Starring: Michael Fassbender (X-Men: Days of Future Past), Marion Cotillard (Inception), Paddy Considine (The World’s End), Sean Harris (Mission: Impossible – Rogue Nation), Jack Reynor (Transformers: Age of Extinction), Elizabeth Debicki (The Man from U.N.C.L.E.), David Thewlis (The Theory of Everything)
Director: Justin Kurzel (Snowtown)
Writers: Todd Louiso & Jacob Koskoff (The Mark Pease Experience) and Michael Lesslie
Runtime: 1 hour 53 minutes
Release Date: 2 October (UK), 4 December (US)
Adapting Shakespeare to the big screen is a task nearly as old as cinema itself, and the results vary wildly between eras, interpretations and overall quality. The problem I have with most adaptations is that they don’t take advantage of the medium of film; they’re basically just elaborate stage productions with bigger stars and more money. Justin Kurzel’s vision of Macbeth certainly makes a bold attempt of truly turning the play into a film, but growing pains from the medium transition can still be felt in key areas.
The most surprising thing about this version of Macbeth is that it’s at its best when it just throws out Shakespeare’s script. It covers all the important beats of the story and his words are very much present in the film, but there are a lot of scenes that play completely without dialogue and these parts work exceptionally well. This is most impactful in the film’s first act, where Macbeth’s (Fassbender) first meeting with the Wyrd Sisters is mostly carried through the sisters’ haunting demeanour and Macbeth’s reactions. Kurzel’s direction and visual style tell the story more than fluently on its own, so it’s actually a bit jarring when, after a long period of silence, everyone starts breaking into sonnets. I know it’s almost blasphemous to say, but the film may have worked better if they stripped the script even more and just kept the vital dialogue, letting the film’s rich atmosphere carry the film instead. Shakespeare’s writing style is often difficult to transfer from stage to screen given the different requirements of each format, but even though Macbeth is less reverent to text than some it still could have afforded to cut more.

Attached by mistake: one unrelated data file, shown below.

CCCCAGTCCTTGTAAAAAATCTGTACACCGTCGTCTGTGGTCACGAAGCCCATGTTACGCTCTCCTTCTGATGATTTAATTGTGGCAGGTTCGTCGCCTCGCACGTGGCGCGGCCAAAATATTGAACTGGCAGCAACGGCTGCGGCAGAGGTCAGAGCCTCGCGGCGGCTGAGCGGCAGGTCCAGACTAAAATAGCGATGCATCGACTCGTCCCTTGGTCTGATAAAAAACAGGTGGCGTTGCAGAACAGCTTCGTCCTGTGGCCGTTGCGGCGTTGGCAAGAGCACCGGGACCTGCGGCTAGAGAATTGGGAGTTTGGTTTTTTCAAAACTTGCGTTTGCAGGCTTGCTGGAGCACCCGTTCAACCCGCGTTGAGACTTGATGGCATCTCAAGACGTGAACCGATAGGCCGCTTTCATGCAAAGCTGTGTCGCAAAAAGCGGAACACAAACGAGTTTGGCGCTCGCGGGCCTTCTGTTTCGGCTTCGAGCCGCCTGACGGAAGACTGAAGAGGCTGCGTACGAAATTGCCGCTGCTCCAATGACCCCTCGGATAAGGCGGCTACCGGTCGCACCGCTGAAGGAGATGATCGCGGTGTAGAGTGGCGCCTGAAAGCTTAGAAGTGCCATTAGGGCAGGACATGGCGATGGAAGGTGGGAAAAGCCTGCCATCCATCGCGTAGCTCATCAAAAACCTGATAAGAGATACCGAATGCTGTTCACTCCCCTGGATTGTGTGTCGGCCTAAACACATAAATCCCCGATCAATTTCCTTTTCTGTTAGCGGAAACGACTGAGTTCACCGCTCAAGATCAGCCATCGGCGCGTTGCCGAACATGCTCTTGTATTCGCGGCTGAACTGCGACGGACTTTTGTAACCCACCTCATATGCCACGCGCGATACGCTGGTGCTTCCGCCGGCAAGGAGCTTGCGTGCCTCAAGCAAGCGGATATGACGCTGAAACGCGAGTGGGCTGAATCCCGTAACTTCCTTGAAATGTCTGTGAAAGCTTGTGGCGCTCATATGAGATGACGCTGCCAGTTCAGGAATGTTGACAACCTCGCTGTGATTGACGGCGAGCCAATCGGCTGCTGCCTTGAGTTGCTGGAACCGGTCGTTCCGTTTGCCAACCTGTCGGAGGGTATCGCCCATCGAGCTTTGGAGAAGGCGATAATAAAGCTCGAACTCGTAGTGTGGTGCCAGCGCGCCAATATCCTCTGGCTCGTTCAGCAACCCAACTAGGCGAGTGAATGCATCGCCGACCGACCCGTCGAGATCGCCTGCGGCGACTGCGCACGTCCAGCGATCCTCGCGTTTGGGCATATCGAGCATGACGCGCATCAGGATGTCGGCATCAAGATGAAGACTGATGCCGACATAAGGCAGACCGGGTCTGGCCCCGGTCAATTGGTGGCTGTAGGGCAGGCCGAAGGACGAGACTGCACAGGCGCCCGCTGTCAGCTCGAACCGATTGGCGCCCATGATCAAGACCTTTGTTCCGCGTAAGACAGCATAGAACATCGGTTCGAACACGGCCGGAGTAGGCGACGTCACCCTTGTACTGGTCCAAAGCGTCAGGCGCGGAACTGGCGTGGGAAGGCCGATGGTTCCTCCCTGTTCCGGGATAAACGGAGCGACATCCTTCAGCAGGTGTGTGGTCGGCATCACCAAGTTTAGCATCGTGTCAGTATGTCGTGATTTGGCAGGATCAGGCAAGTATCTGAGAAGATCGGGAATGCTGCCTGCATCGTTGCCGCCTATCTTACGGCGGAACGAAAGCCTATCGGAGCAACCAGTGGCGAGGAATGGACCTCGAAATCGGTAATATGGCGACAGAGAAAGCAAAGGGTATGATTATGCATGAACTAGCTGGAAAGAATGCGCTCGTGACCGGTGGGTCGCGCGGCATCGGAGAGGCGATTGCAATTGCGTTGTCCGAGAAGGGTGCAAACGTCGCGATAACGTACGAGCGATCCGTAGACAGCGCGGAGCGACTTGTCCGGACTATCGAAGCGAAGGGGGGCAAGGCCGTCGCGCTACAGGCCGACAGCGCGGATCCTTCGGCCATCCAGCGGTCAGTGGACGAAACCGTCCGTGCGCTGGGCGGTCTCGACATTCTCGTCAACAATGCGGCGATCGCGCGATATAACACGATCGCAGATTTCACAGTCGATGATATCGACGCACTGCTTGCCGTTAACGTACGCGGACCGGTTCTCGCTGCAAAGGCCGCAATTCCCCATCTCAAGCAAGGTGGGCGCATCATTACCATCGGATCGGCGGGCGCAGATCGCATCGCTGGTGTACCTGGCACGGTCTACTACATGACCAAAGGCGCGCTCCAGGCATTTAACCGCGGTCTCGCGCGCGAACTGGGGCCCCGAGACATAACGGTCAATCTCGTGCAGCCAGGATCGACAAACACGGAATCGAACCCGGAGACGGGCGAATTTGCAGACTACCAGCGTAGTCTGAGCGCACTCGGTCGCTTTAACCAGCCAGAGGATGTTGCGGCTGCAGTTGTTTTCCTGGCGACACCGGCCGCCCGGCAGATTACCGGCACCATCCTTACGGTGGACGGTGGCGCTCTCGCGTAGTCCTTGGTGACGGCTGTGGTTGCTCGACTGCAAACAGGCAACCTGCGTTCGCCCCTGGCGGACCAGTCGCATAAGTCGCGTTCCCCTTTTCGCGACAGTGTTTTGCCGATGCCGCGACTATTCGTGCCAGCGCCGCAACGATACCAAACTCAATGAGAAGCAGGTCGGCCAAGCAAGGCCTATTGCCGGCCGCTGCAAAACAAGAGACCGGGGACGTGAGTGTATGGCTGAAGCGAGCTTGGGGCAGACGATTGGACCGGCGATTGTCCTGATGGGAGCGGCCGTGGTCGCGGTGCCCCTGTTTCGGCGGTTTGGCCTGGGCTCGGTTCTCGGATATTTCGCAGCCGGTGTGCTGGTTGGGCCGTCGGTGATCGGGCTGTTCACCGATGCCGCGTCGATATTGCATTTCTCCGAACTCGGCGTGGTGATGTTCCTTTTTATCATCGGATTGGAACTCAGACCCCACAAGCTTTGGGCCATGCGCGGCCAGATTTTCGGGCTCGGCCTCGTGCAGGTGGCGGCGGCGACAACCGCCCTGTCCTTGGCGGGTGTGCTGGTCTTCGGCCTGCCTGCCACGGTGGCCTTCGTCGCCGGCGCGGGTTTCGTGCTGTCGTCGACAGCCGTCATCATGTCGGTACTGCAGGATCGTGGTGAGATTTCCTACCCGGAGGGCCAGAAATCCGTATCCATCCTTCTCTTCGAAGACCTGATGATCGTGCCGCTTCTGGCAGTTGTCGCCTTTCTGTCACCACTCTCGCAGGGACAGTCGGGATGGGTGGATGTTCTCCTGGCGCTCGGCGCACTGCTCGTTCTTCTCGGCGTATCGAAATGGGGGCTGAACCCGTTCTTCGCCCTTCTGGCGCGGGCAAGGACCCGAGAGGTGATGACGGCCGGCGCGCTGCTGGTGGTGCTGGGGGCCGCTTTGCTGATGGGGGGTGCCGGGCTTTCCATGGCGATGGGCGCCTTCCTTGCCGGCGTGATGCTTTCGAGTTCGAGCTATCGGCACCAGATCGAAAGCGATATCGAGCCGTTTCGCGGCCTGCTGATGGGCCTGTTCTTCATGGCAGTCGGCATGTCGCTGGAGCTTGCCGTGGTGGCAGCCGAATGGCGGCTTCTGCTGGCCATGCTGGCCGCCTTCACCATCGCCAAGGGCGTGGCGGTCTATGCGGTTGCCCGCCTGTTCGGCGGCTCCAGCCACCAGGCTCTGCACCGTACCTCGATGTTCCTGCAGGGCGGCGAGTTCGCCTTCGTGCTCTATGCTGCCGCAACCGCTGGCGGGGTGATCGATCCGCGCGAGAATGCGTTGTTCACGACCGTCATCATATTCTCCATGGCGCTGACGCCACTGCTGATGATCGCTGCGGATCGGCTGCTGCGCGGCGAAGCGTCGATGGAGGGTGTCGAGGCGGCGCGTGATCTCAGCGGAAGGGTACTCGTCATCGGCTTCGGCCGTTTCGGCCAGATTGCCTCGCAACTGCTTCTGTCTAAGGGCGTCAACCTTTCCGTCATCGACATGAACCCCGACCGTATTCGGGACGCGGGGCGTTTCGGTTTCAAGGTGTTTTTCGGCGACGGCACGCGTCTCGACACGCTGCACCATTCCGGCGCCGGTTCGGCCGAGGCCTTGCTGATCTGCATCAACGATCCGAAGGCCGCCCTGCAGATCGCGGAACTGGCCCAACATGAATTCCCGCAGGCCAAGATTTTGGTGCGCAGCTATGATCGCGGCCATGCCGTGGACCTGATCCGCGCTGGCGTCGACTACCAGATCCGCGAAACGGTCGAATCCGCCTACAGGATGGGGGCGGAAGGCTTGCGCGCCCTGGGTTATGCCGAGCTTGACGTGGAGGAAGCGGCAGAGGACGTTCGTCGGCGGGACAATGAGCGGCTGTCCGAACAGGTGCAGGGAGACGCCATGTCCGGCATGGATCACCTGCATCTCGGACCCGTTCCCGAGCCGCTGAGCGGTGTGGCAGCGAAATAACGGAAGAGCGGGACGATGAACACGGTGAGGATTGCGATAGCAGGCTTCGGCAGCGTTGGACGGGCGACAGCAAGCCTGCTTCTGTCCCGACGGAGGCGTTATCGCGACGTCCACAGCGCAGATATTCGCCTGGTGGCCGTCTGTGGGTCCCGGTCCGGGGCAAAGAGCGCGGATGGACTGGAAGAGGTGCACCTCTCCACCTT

A lot of Shakespeare adaptations also fall flat due to poor performances from actors who recite Shakespeare’s words like they’re reading a foreign language. Macbeth never has that problem, featuring a fantastic cast led by Michael Fassbender and Marion Cotillard. Fassbender, the fourth major X-Men cast member to take up the role, plays Macbeth in a subdued but powerful manner. He effectively plays a man driven by power and supposed destiny, driven to insanity by his paranoia and ruthless against anyone suspicious of him; his rendition of the “tomorrow and tomorrow and tomorrow” soliloquy is especially well handled. Marion Cotillard finally drops the French accent for her role as Lady Macbeth and, whilst it does feel her importance has been stripped down a bit from the original text, she still delivers a rich and powerful performance especially in her final moments. Sean Harris is also excellent as Macduff, particularly towards the end as he seeks retribution against Macbeth for his crimes. However, the abundance of dialogue again somewhat works against the actors. Their physical performances deliver so much on their own that there’s often no need for words to express themselves. It doesn’t at all take away from the performances, but lessening the dialogue perhaps could have added to them.
Even with the great performances, Kurzel remains the real star of Macbeth. He truly understands this is a film, not a play, and takes full advantage of the medium with some impressive visuals. The camera work is simple but the lighting and use of colour is excellent, and having real sets and elaborate period costumes really envelops you in the setting. The action sequences are brief and scattered, but they too have a lot of beauty to them. Looking somewhat like an arthouse production of 300 (ironic, considering Fassbender is in both) with its use of slow motion and unnatural colour grading, they highlight the violence and emotion of these fights far better than any words can.
Macbeth is a beautifully made and fantastically performed film that embraces the cinema format, but the leftovers from its original form seem somewhat jarring in the transition. There’s no denying the power of Shakespeare’s words, but they are words designed to be recited on a stage, and I don’t think any disrespect would have been done to trim the dialogue down to a bare minimum; it would be experimental and controversial, but people have done far worse with The Bard’s texts. If nothing else, Macbeth is solid confirmation that Kurzel, Fassbender and Cotillard are going to at least attempt something special with their adaptation of Assassin’s Creed next winter.
FINAL VERDICT: 8/10
FINAL VERDICT: 8/10